The Texas Forensic Science Commission voted unanimously Friday to open an investigation into two complaints about the Austin Police Department crime lab's testing of drug evidence.Lindell goes on to give topline accounts of the specific complaints being investigated, but the most interesting to me were allegations of "drylabbing" preliminary reports. The Austin PD crime lab told the Commission that retesting in one case out of the 23 identified by Ms. Stephens found a substance originally reported that was not there on retesting, but said it didn't affect the outcome of the case. The Commission will have to get to the bottom of that dispute. Stephens told Lindell otuside the meeting that the error "led to a charge being dropped." "I'd call that impacting the outcome of the case," she told him, alluding to discussions over the Commission's narrow definitions of negligence and misconduct.
A three-member subcommittee will lead the investigation — holding meetings that will be open to the public — and report its findings to the full commission, which will conclude the case with a written determination.
The state commission, which investigates allegations of negligence or misconduct involving forensic labs, set no deadlines during Friday's meeting in Austin.
One complaint against the Austin police crime lab was filed by another facility, Integrated Forensic Laboratories in Euless, which questioned testing results or procedures used on evidence in three cases in which it followed up on work by the Austin lab. ...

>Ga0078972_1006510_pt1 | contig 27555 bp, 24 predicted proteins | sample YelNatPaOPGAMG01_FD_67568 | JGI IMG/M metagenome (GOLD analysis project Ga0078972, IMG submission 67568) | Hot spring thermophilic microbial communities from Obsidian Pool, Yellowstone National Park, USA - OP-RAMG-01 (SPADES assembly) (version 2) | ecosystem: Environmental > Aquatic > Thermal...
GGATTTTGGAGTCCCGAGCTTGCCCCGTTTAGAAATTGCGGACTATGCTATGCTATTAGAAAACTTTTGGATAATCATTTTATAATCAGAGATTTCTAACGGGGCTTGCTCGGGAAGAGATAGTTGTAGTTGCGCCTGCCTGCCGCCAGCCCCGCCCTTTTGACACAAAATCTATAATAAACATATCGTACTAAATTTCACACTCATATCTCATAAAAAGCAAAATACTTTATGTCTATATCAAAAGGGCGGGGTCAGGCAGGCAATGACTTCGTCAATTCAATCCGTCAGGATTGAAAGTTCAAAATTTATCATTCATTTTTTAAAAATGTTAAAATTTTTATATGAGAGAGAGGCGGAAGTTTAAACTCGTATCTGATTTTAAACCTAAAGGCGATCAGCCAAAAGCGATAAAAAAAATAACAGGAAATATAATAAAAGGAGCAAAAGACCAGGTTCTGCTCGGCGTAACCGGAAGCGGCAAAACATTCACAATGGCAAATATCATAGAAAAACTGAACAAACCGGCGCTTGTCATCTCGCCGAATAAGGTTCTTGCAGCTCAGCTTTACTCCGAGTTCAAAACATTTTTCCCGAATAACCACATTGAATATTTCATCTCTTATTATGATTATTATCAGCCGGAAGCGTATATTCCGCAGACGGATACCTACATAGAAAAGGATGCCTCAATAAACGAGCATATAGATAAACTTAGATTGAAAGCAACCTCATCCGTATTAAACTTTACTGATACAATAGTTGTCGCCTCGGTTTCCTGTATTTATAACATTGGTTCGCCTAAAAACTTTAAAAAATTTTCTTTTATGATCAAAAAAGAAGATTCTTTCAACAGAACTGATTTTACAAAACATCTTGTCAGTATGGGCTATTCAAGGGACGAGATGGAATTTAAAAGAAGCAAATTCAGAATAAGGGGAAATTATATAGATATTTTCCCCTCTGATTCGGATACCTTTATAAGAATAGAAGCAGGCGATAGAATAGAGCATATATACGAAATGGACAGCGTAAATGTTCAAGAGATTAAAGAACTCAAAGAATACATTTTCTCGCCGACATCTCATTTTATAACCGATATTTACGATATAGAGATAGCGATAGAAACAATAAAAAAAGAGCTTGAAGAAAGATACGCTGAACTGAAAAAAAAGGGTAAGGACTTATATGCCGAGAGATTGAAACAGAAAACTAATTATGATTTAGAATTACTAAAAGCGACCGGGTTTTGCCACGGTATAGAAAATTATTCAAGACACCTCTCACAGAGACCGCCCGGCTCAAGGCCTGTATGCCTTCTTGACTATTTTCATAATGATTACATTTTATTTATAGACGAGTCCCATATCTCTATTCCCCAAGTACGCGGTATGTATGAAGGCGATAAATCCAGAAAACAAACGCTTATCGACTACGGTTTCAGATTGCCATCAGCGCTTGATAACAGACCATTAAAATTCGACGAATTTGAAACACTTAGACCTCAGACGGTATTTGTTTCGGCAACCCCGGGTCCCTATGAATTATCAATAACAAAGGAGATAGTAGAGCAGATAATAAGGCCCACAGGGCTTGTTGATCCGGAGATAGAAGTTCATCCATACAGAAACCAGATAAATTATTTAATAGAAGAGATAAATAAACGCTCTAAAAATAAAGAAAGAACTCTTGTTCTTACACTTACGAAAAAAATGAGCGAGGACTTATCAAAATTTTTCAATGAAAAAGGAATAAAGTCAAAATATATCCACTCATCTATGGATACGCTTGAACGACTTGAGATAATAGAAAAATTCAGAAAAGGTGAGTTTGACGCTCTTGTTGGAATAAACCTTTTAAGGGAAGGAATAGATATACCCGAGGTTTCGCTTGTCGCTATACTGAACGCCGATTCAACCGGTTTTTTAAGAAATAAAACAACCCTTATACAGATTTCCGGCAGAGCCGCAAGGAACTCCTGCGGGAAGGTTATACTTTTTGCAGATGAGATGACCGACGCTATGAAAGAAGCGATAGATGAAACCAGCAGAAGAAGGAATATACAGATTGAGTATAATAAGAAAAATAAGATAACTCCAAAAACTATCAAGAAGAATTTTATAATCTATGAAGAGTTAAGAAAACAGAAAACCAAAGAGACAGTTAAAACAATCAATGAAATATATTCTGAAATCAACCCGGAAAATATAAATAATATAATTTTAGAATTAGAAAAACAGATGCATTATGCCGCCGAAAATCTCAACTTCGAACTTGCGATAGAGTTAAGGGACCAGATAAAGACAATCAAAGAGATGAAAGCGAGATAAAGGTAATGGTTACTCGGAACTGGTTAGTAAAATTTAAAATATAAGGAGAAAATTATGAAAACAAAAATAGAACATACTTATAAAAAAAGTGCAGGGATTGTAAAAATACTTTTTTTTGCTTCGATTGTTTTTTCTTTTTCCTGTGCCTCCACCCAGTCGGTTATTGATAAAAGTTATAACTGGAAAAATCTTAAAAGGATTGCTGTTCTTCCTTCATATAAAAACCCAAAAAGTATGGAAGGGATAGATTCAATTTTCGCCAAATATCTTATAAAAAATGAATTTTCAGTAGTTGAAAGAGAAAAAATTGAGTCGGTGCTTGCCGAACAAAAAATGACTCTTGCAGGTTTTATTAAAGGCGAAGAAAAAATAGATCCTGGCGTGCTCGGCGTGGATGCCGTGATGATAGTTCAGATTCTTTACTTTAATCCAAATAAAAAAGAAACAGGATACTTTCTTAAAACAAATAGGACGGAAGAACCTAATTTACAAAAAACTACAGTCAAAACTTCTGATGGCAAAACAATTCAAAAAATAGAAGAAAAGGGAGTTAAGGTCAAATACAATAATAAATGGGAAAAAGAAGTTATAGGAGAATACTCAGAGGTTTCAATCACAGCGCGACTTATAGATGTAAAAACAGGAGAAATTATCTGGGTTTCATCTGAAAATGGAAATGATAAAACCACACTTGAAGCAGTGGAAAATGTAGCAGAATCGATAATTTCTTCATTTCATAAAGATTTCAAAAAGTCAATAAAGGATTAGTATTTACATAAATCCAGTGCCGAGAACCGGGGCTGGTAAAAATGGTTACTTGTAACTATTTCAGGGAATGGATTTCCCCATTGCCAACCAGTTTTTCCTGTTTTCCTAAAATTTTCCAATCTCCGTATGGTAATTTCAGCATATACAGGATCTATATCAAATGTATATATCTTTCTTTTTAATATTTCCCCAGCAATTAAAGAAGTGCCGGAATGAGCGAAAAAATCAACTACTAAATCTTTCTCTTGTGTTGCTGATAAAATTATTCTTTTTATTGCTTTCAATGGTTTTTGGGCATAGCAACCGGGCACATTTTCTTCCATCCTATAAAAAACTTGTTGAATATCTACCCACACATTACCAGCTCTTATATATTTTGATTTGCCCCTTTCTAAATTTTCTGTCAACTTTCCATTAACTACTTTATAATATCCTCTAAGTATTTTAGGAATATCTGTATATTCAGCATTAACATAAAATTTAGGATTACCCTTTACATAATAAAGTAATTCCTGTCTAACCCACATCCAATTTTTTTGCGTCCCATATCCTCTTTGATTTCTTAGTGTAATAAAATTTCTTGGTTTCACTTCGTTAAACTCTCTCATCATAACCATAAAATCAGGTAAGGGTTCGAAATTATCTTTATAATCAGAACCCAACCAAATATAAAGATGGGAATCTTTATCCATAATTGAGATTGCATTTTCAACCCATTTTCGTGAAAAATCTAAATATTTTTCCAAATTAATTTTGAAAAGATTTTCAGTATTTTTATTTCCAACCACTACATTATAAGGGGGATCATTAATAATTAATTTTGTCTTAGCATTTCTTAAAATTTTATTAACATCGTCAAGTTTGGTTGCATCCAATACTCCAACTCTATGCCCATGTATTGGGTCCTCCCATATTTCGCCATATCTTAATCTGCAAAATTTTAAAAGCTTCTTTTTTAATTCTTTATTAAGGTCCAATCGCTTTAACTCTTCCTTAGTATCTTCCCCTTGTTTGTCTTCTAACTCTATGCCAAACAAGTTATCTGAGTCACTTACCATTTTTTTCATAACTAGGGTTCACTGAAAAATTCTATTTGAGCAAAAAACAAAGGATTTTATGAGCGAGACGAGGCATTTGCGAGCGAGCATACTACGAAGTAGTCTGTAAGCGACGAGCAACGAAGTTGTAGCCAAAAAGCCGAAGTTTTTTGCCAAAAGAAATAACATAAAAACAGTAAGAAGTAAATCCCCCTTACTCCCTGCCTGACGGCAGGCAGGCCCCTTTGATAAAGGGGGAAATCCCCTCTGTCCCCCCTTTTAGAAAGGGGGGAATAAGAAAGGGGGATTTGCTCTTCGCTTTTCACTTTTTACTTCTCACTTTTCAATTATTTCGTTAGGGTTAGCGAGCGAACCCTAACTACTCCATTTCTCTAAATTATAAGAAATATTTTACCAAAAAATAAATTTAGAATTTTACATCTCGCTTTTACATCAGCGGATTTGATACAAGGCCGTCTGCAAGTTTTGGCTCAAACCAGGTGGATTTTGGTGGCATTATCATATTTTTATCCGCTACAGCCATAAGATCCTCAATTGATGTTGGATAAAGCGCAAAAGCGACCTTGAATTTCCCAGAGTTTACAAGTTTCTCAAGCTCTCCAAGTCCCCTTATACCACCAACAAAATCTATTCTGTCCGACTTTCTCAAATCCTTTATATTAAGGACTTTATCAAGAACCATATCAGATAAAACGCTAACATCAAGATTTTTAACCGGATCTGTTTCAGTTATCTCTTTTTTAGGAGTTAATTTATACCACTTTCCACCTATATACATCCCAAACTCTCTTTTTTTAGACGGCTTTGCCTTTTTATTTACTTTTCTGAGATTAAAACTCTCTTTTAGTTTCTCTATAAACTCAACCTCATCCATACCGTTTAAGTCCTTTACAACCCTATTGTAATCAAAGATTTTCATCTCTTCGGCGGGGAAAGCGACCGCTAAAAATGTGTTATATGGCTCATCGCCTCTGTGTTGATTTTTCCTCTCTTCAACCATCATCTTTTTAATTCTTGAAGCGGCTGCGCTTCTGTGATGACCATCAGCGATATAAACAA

The second complaint was filed by Debra Stephens, a scientist who worked for several years at the Austin crime lab until she was fired last year.
One tidbit Chuck mentions only in passing deserves more explication. It came out in the discussion that, during the period under review, Austin crime lab workers would simply record results on scraps of paper - often sticky notes - then throw the only original documentation away after performing a test, merely entering the results into the computer system. In one instance, documentation provided by Ms. Stephens showed lab tests continued to be run six minutes after a preliminary report was issued to law enforcement. According to DPS, the practice did not meet ASCLD/LAB standards (they cited the specific regs, but I didn't jot them down), and APD said it changed protocols to eliminate the practice of issuing preliminary reports. They now require testing to be completed before reports are issued, though you'd kinda think that should have been obvious in the first place.
Another interesting allegation against APD came from a private crime lab in Tarrant County (the same one whose director is serving half-time overseeing the El Paso lab) involving whether to classify a substance as "marijuana" or as "THC" found in a substance "other than" marijuana, which receives a higher penalty. A rep from the
Obviously, Grits will continue to track this subject as the FSC inquiry moves along.